She and her team began a series of human studies to explore the relationships among glucose and insulin levels in the brain, memory performance, and AD pathology. PET scans had shown that people with Alzheimer’s disease metabolize less glucose in specific areas of their brains. Dr. Craft wanted to know if there were ways to raise the level of glucose in the brains of people with AD. She began with a small-scale test in which she asked research volunteers to consume a high-glucose drink and then take a short-term memory test.

Memory performance increased temporarily, but so did insulin levels. This made sense, because a rise in blood glucose signals the pancreas to produce more insulin. “We realized that every time we raised glucose, we were also raising insulin. And we noticed that the people with higher insulin levels showed the most memory benefit. We wondered if the insulin was enhancing memory, not just the glucose.” In a follow-up study, they raised glucose levels, but gave a medication that stopped insulin from being secreted. They found that without insulin, the memory improvement did not occur.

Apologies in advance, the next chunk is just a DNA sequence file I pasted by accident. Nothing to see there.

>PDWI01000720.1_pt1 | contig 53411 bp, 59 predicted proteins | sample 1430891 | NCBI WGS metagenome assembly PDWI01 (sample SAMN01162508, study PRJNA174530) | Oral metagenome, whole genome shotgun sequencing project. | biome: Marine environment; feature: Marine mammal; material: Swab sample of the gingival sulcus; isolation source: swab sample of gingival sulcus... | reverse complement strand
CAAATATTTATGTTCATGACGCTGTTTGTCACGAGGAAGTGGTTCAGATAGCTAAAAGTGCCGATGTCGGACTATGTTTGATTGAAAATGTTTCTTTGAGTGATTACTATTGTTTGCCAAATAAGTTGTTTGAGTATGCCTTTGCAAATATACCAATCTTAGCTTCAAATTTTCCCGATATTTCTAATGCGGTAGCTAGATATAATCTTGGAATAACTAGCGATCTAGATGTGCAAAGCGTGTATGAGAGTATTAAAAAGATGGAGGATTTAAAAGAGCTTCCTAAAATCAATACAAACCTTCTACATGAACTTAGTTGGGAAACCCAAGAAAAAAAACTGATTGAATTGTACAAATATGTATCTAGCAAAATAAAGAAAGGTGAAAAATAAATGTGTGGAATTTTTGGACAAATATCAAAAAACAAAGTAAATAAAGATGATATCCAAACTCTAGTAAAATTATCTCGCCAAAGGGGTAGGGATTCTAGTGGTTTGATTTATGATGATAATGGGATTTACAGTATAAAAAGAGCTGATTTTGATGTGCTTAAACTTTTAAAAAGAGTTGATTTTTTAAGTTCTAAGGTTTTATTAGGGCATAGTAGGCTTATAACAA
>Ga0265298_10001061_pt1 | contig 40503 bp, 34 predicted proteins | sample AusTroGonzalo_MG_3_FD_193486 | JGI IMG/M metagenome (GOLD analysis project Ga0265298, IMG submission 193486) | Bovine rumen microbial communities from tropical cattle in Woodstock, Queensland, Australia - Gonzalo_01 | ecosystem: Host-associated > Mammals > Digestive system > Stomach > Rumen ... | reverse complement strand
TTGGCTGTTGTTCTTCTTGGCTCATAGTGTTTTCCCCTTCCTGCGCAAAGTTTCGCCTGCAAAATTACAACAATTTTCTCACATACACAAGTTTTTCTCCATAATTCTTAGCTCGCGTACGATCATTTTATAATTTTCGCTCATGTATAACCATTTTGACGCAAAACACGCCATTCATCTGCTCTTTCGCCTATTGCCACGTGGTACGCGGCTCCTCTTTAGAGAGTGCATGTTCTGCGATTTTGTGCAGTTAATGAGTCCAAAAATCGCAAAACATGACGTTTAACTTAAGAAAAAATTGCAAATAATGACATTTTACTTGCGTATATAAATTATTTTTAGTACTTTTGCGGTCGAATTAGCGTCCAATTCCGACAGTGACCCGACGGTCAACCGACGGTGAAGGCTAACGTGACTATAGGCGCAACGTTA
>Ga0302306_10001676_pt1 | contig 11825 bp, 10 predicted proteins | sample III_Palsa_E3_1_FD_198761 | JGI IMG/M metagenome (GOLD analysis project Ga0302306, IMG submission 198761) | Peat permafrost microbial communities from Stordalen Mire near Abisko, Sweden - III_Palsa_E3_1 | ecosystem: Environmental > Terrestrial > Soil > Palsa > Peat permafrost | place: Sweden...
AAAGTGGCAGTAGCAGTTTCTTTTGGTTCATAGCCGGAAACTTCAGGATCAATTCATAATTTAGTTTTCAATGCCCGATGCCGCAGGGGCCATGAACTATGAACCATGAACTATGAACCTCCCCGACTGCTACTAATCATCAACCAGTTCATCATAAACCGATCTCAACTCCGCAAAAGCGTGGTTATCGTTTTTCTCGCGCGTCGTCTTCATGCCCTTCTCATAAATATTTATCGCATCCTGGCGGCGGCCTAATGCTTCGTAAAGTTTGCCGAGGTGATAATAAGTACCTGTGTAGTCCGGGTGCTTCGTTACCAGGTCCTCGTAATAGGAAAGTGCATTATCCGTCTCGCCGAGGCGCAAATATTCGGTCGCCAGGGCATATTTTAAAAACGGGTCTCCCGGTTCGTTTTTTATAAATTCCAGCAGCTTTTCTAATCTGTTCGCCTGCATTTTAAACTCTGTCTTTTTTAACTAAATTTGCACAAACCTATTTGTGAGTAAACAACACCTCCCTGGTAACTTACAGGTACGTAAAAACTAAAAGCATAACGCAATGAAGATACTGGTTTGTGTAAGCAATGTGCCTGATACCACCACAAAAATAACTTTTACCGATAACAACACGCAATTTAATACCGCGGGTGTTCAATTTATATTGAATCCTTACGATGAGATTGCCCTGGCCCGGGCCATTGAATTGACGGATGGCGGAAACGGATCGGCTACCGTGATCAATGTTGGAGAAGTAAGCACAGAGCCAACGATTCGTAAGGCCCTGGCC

From these early studies, Dr. Craft and her team made two observations: Research volunteers with AD experienced a much higher increase in insulin from the glucose intake than did volunteers without AD, and insulin had to be present for the glucose to help improve memory.

Next, the researchers isolated insulin’s effect by raising insulin through an intravenous infusion without raising glucose levels. Memory improved, leading Dr. Craft and her team to conclude that the difference in memory performance is likely the result of increased levels of insulin, not glucose.